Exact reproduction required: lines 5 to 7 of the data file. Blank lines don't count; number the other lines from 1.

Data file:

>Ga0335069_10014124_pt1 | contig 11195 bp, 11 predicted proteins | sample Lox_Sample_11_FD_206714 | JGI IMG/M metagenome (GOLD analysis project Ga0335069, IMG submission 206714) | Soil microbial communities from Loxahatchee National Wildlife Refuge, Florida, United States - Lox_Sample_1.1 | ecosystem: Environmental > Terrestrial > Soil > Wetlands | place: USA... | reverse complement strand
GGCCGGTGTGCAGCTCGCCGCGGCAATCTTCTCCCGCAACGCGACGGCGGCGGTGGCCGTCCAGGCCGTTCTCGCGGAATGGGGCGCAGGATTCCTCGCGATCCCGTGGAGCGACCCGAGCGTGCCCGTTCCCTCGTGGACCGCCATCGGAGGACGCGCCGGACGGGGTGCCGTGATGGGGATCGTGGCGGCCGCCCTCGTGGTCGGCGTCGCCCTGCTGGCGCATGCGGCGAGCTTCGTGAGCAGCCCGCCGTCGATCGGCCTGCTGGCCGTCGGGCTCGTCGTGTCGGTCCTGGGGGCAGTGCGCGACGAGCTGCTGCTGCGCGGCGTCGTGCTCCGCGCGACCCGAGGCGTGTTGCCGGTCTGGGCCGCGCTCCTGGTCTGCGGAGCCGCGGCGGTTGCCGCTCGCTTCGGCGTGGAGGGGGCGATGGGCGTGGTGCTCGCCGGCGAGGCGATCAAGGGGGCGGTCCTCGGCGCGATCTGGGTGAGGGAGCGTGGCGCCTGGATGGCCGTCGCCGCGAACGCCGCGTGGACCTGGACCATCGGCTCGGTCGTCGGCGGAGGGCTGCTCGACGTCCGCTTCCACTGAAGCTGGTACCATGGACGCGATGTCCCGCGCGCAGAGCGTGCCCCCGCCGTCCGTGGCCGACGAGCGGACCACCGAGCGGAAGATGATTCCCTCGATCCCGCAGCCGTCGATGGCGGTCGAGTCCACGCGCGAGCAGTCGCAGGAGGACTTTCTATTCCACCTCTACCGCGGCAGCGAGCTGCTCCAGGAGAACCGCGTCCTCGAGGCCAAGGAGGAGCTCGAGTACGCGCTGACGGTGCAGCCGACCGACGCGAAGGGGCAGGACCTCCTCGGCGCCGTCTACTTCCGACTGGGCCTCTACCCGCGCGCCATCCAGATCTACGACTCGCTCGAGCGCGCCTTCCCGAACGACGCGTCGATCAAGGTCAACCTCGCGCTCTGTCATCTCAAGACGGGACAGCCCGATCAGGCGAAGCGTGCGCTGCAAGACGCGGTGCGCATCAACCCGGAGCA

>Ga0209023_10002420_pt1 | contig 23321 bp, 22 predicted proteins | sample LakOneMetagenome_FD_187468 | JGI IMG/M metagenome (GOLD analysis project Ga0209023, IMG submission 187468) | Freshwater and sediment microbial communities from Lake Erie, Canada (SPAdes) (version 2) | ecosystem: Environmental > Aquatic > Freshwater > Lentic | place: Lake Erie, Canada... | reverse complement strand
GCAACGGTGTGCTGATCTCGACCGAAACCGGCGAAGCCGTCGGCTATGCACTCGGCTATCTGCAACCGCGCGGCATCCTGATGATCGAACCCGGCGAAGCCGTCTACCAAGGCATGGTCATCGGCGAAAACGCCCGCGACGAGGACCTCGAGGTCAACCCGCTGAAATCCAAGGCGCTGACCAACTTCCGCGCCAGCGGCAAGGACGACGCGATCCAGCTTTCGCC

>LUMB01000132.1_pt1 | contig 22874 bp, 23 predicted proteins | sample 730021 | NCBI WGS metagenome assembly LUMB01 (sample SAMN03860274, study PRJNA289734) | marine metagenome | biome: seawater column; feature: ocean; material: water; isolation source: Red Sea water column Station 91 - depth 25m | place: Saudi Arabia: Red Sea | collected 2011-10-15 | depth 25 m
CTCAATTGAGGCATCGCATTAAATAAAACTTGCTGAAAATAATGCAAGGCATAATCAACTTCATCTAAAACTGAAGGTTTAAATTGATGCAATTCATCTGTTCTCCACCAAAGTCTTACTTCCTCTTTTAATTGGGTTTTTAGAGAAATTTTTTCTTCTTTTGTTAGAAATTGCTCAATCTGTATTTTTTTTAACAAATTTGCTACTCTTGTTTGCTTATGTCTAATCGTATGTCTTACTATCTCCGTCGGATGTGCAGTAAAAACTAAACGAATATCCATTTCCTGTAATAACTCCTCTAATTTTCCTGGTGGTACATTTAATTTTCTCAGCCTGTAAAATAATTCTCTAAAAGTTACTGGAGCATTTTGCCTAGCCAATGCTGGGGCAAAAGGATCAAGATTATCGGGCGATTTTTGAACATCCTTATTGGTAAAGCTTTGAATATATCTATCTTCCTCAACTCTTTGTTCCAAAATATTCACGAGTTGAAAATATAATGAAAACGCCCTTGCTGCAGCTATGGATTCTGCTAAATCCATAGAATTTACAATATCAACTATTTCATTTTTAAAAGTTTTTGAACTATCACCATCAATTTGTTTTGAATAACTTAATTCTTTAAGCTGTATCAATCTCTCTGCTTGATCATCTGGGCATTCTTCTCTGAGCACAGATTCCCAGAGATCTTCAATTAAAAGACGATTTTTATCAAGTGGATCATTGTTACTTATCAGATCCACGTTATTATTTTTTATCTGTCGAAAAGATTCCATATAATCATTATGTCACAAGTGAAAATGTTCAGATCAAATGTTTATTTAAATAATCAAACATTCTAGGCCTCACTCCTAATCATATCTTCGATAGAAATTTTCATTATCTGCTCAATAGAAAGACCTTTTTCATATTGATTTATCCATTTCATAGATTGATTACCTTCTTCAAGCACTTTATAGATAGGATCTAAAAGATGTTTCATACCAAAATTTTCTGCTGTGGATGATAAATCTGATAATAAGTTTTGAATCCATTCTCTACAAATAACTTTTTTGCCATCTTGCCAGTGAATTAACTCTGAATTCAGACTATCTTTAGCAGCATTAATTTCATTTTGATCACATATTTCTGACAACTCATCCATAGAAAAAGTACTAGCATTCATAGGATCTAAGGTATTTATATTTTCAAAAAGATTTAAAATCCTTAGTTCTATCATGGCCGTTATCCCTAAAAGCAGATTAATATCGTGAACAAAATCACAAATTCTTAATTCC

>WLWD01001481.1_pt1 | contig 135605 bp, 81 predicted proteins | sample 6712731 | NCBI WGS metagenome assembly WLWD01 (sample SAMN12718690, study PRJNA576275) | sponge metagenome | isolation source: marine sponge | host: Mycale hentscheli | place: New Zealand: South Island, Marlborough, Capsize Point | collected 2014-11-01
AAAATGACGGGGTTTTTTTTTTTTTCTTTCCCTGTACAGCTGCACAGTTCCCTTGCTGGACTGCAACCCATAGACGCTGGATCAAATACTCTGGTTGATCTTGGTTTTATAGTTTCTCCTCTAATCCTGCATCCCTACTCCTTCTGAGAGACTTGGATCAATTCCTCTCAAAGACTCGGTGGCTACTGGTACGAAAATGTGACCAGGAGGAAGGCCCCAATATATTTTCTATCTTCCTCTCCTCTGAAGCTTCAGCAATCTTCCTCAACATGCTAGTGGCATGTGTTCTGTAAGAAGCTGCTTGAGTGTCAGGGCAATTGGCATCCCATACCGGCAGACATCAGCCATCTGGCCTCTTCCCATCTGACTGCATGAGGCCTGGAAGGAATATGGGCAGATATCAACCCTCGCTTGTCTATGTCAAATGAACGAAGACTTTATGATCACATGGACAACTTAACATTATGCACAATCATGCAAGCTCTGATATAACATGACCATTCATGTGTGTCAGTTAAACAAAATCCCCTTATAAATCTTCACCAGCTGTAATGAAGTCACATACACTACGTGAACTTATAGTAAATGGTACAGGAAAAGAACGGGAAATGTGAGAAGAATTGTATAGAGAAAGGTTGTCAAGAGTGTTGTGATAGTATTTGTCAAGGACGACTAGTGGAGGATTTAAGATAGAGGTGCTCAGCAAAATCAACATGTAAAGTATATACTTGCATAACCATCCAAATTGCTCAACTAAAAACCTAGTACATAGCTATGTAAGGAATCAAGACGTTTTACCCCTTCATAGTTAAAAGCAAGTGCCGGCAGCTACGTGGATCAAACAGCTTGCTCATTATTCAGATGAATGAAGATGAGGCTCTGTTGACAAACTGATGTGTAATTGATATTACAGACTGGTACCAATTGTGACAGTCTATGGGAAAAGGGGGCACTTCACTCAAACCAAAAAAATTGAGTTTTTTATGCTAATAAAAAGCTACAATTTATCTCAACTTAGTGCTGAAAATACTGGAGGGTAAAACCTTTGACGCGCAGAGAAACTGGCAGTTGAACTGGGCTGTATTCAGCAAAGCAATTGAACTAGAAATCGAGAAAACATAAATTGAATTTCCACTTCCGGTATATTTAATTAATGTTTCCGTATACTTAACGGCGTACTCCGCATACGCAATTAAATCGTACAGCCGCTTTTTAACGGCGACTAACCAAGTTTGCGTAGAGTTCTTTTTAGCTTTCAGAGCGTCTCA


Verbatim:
>LUMB01000132.1_pt1 | contig 22874 bp, 23 predicted proteins | sample 730021 | NCBI WGS metagenome assembly LUMB01 (sample SAMN03860274, study PRJNA289734) | marine metagenome | biome: seawater column; feature: ocean; material: water; isolation source: Red Sea water column Station 91 - depth 25m | place: Saudi Arabia: Red Sea | collected 2011-10-15 | depth 25 m
CTCAATTGAGGCATCGCATTAAATAAAACTTGCTGAAAATAATGCAAGGCATAATCAACTTCATCTAAAACTGAAGGTTTAAATTGATGCAATTCATCTGTTCTCCACCAAAGTCTTACTTCCTCTTTTAATTGGGTTTTTAGAGAAATTTTTTCTTCTTTTGTTAGAAATTGCTCAATCTGTATTTTTTTTAACAAATTTGCTACTCTTGTTTGCTTATGTCTAATCGTATGTCTTACTATCTCCGTCGGATGTGCAGTAAAAACTAAACGAATATCCATTTCCTGTAATAACTCCTCTAATTTTCCTGGTGGTACATTTAATTTTCTCAGCCTGTAAAATAATTCTCTAAAAGTTACTGGAGCATTTTGCCTAGCCAATGCTGGGGCAAAAGGATCAAGATTATCGGGCGATTTTTGAACATCCTTATTGGTAAAGCTTTGAATATATCTATCTTCCTCAACTCTTTGTTCCAAAATATTCACGAGTTGAAAATATAATGAAAACGCCCTTGCTGCAGCTATGGATTCTGCTAAATCCATAGAATTTACAATATCAACTATTTCATTTTTAAAAGTTTTTGAACTATCACCATCAATTTGTTTTGAATAACTTAATTCTTTAAGCTGTATCAATCTCTCTGCTTGATCATCTGGGCATTCTTCTCTGAGCACAGATTCCCAGAGATCTTCAATTAAAAGACGATTTTTATCAAGTGGATCATTGTTACTTATCAGATCCACGTTATTATTTTTTATCTGTCGAAAAGATTCCATATAATCATTATGTCACAAGTGAAAATGTTCAGATCAAATGTTTATTTAAATAATCAAACATTCTAGGCCTCACTCCTAATCATATCTTCGATAGAAATTTTCATTATCTGCTCAATAGAAAGACCTTTTTCATATTGATTTATCCATTTCATAGATTGATTACCTTCTTCAAGCACTTTATAGATAGGATCTAAAAGATGTTTCATACCAAAATTTTCTGCTGTGGATGATAAATCTGATAATAAGTTTTGAATCCATTCTCTACAAATAACTTTTTTGCCATCTTGCCAGTGAATTAACTCTGAATTCAGACTATCTTTAGCAGCATTAATTTCATTTTGATCACATATTTCTGACAACTCATCCATAGAAAAAGTACTAGCATTCATAGGATCTAAGGTATTTATATTTTCAAAAAGATTTAAAATCCTTAGTTCTATCATGGCCGTTATCCCTAAAAGCAGATTAATATCGTGAACAAAATCACAAATTCTTAATTCC

>WLWD01001481.1_pt1 | contig 135605 bp, 81 predicted proteins | sample 6712731 | NCBI WGS metagenome assembly WLWD01 (sample SAMN12718690, study PRJNA576275) | sponge metagenome | isolation source: marine sponge | host: Mycale hentscheli | place: New Zealand: South Island, Marlborough, Capsize Point | collected 2014-11-01